INSA was founded in 2006 and started to design and build the satellite. Several companies have jumped at the opportunity to test their technologies in space aboard the INSA nanosats, including US/UK batteries manufacturer ABSL Power Solutions, which supplied the lithium-ion cells; Jerusalem-based ROKAR International of the BAE Systems group, which provided a new type of GPS navigation system; and AccuBeat, also of Jerusalem, which is providing the atomic clock.
In addition, the advanced onboard computer employs a new VLSI/ASIC semiconductor developed at the Technion and commercialized by Ramon Chips, named in memory of the late Col. Ilan Ramon, Israel’s first astronaut. “We hope that these chips will be integrated in all future Israeli satellites,” says Raz. To memorialize the late Dr. Marcel Klajn, a pioneering Israeli space scientist and a great supporter of INSA, one of the satellites will be named InKlajn (pronounced “incline”).
Students get involved
Several INSA-sponsored educational projects will be used in launching the two nanosatellites: the ground station was developed by Jewish and Arab high school students attending an after-school course at the Herzliya Space laboratory (HSL) taught by space enthusiast and INSA member Dr. Ana Heller. The satellites’ attitude control software was developed by students at the ORT Astronomy and Space High School and College in Maale Adumim near Jerusalem, led by Netanel Levi. “We give people the chance to do hands-on development,” explains Raz. “We have a vision of where Israeli society and its education should be headed.”
Internationally, INSA is an official sponsor of Cornell University’s CUSAT nanosatellite project, and is in constant contact with Stanford and other institutions of higher learning. It has initiated several international conferences including one in Glasgow this past summer, with meetings planned for Korea for 2009 and Prague in 2010.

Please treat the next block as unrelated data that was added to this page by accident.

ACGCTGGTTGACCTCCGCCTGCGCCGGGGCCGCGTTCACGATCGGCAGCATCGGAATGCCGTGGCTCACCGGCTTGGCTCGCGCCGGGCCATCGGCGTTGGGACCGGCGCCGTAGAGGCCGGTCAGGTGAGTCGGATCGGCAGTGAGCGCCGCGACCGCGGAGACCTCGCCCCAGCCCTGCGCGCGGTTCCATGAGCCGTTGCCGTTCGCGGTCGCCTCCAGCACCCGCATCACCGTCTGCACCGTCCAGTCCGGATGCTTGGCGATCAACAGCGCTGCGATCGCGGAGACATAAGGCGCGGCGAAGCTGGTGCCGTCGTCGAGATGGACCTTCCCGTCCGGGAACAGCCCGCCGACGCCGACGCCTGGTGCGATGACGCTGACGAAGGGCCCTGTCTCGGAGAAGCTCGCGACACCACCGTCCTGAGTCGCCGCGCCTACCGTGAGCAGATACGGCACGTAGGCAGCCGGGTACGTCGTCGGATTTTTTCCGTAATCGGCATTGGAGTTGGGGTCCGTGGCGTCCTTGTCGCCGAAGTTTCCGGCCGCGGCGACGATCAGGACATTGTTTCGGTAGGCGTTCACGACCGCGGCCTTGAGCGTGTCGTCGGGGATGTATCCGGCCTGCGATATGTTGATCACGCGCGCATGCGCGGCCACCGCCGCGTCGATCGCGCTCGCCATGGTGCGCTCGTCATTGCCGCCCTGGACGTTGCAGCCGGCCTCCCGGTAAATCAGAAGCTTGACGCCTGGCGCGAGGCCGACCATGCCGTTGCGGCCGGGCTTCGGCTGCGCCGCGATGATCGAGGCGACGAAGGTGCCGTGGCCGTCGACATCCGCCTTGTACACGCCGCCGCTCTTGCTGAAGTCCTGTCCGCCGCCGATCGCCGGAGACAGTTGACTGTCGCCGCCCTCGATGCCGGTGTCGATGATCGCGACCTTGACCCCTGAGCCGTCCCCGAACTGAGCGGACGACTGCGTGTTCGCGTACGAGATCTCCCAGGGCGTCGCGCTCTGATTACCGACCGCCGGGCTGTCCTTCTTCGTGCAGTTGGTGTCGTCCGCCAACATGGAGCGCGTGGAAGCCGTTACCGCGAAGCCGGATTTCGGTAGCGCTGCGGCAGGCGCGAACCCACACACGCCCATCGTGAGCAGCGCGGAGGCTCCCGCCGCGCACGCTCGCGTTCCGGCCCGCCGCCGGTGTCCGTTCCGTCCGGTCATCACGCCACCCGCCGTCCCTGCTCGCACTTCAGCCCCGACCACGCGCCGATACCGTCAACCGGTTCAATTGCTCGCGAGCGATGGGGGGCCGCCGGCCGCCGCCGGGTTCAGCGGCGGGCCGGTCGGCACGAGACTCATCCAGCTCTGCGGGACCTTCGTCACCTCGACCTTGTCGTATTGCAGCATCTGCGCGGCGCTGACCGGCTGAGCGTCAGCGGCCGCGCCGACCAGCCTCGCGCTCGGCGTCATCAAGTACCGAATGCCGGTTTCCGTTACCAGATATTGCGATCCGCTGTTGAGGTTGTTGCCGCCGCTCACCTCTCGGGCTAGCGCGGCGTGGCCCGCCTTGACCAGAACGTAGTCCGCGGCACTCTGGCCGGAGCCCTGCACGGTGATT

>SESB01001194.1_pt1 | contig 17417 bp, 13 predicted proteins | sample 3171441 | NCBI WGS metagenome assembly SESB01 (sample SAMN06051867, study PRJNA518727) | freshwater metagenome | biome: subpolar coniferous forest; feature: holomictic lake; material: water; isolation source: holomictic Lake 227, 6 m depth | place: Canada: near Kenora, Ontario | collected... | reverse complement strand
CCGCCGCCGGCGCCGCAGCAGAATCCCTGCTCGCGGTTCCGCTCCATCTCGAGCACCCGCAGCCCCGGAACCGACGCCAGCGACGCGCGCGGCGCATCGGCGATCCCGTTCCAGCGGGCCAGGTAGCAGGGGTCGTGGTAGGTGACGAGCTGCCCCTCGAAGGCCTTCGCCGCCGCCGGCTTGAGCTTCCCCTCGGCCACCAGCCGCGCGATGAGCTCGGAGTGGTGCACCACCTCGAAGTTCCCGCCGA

“We put the spotlight on nanosatellite enterprises at the last International Aerospace Conference (IAC),” says Tamir. In the spirit of drawing attention to space entrepreneurship, INSA, together with International Space University, tried the novel fundraising idea of putting nanosat ad space up for auction on Ebay. The minimum bid was $10,000, which, Raz admits, might explain why the orbiting mini-billboards went unsold, “but it did start the discussion about selling advertising in space.”
More realistically, INSA is the sole representative in Israel of Pumpkin, the manufacturer of CubeSat kits, and is also seeking funds from other sources.
In the future, INSA intends to launch more satellites together with the amateur satellite radio community and focus on nurturing the next generation of Israeli high-tech engineers. Tamir adds: “We’ve also been thinking of creating a project called JSat that would bring youngsters from Jewish communities all over the world together to build a nanosatellite together and strengthen their bond with Israeli industry.”
Getting the ball rolling early is important because the space industry is very traditional, says Pariente. “It usually takes 10 to 15 years for a new technology to enter – that’s why the space shuttle’s onboard computers are 486s – not even Pentiums. Their key word is ‘heritage’ and we hope to break the glass ‘heritage’ ceiling. Our motto is, ‘If you can make it, we can test it in space within one year.”